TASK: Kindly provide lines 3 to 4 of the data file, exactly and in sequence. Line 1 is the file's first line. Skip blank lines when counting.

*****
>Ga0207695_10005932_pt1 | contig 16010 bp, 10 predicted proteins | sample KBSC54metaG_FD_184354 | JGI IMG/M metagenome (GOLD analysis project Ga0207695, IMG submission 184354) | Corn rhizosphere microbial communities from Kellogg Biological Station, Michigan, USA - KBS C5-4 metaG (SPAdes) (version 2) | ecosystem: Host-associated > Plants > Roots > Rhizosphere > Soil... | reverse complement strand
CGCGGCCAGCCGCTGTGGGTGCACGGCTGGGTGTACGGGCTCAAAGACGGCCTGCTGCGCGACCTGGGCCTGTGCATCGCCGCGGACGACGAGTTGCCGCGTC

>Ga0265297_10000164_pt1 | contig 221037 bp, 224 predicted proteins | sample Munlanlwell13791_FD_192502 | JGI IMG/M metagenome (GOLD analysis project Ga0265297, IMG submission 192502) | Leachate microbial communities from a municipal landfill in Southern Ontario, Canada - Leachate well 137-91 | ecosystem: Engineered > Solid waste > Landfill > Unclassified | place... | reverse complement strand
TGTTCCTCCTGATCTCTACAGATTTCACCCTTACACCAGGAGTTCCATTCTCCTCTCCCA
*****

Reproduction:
>Ga0265297_10000164_pt1 | contig 221037 bp, 224 predicted proteins | sample Munlanlwell13791_FD_192502 | JGI IMG/M metagenome (GOLD analysis project Ga0265297, IMG submission 192502) | Leachate microbial communities from a municipal landfill in Southern Ontario, Canada - Leachate well 137-91 | ecosystem: Engineered > Solid waste > Landfill > Unclassified | place... | reverse complement strand
TGTTCCTCCTGATCTCTACAGATTTCACCCTTACACCAGGAGTTCCATTCTCCTCTCCCA